Military Contractors Looking to Move Their Products or Technologies into the Commercial Markets have a Lot to Learn
I have worked with many traditional military contractors that see the commercial markets as a panacea for their military-based products or technologies. While there often exists an opportunity to take a military product or technology, commercialize it, and then address a broad range of commercial market applications, generally it is not a straight forward transfer of these same military products or technologies to the commercial markets. This is something that traditional military contractor companies and their entrepreneurs have a hard time understanding. Having only worked with customers that define their product needs through a “request for proposal” process, they need to step back and understand that the commercial market is much different. As such, products or technologies that were necessarily developed for a given military application through the request for proposal process do not necessarily translate into products that are sellable in the commercial markets. This article outlines several items traditional military contractors need to consider before they jump into the commercial markets.
Military Products or Technologies do not Necessarily make Commercial Products
Military contractors traditionally developed products or technologies that address a focused military-based application. That is, the U.S. military is looking for a product or technology to solve an identified problem. As such, they send out a request for proposal to a set of military contractors, which respond with an engineering services proposal to develop the products or technologies to solve the identified problem. Once completed, the military contractor usually ends up with a technology or a set of products and technologies that are to be used in a very specific military application.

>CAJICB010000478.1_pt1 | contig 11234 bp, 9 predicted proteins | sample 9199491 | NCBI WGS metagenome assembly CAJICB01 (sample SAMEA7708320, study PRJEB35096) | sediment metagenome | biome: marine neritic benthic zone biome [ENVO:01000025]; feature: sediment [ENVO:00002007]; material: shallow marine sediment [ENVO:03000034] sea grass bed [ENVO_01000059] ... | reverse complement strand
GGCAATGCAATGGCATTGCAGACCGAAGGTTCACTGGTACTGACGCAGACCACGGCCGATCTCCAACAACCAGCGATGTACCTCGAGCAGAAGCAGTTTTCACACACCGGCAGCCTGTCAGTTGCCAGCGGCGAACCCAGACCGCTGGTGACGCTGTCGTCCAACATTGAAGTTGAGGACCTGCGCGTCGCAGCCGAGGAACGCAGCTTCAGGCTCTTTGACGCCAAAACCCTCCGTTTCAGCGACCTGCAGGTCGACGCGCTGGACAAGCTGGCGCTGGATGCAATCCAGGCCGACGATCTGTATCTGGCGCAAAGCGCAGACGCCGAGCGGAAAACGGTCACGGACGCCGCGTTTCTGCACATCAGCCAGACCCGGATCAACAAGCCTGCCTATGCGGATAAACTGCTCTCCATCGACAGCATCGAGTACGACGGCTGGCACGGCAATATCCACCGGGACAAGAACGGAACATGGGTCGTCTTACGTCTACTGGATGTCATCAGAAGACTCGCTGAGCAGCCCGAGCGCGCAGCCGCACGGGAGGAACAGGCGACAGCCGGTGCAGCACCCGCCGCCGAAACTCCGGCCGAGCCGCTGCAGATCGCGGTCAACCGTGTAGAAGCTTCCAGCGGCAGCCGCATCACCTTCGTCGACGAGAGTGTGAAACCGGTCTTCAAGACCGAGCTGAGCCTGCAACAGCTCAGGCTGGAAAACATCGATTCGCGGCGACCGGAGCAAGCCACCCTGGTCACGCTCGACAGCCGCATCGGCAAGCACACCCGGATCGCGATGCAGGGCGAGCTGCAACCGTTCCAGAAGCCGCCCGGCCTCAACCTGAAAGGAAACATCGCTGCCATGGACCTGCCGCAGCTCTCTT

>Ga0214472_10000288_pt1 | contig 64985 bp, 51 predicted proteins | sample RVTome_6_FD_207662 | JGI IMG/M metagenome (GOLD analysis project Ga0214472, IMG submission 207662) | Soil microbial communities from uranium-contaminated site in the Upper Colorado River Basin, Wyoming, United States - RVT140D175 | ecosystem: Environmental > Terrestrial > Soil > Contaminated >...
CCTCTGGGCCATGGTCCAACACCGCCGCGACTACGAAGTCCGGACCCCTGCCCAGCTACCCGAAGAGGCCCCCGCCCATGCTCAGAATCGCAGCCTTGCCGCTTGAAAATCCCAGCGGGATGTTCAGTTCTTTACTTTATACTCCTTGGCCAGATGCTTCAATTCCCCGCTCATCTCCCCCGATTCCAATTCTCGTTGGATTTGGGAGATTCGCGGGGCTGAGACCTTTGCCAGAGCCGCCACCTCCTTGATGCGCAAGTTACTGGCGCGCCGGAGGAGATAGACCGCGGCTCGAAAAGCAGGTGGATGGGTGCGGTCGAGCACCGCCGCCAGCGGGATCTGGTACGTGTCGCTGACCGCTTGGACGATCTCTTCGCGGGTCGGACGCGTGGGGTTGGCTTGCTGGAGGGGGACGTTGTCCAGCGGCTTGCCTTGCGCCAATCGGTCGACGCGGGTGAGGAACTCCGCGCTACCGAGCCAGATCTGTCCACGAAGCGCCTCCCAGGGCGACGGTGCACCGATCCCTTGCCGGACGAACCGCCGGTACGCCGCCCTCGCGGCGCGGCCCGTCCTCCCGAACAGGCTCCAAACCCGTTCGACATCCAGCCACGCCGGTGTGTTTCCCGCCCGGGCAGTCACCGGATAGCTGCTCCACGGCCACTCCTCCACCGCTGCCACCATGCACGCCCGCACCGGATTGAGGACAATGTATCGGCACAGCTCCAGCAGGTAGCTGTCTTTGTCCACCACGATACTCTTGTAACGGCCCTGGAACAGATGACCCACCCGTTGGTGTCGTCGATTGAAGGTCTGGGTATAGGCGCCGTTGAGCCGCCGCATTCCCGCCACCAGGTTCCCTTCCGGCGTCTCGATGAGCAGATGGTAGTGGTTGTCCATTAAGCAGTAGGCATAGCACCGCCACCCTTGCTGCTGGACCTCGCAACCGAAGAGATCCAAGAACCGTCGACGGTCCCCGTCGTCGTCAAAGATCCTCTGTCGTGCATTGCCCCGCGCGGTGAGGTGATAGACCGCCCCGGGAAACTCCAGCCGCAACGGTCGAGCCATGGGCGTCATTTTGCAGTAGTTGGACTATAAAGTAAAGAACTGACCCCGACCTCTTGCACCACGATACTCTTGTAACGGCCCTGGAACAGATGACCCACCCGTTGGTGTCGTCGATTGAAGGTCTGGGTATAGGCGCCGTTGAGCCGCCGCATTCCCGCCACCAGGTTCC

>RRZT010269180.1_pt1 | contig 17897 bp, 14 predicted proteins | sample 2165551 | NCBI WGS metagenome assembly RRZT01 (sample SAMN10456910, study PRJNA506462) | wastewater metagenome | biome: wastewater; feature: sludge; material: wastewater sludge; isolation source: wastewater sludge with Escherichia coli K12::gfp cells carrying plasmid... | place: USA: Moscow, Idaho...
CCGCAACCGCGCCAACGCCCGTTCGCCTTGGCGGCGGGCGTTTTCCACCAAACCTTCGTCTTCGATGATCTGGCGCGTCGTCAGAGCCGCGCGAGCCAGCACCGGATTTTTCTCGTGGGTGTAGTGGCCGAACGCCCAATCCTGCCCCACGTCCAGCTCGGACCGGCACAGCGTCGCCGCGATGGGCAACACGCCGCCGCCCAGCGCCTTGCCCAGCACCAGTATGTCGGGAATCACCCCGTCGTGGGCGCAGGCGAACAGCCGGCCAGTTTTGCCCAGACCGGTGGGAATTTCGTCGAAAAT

Some military products or technologies may have commercial value, but as defined by the U.S. military, more often than not, these products or technologies are not sellable as products in their current form in the commercial markets. This often means that the military product or technology as defined, is a not a complete product offering. That is, this product or technology will often require other technologies, products or services to make it a “product” for the commercial markets. So, as a military contractor, one should not expect that their military-focused product or technology is sellable in the commercial market in its current instantiation. Yes, an existing military product or technology may have some commercial value, but often it will need to be substantially modified to be competitive in the commercial market space.
Military Price Points Do Not Cut it in the Commercial Markets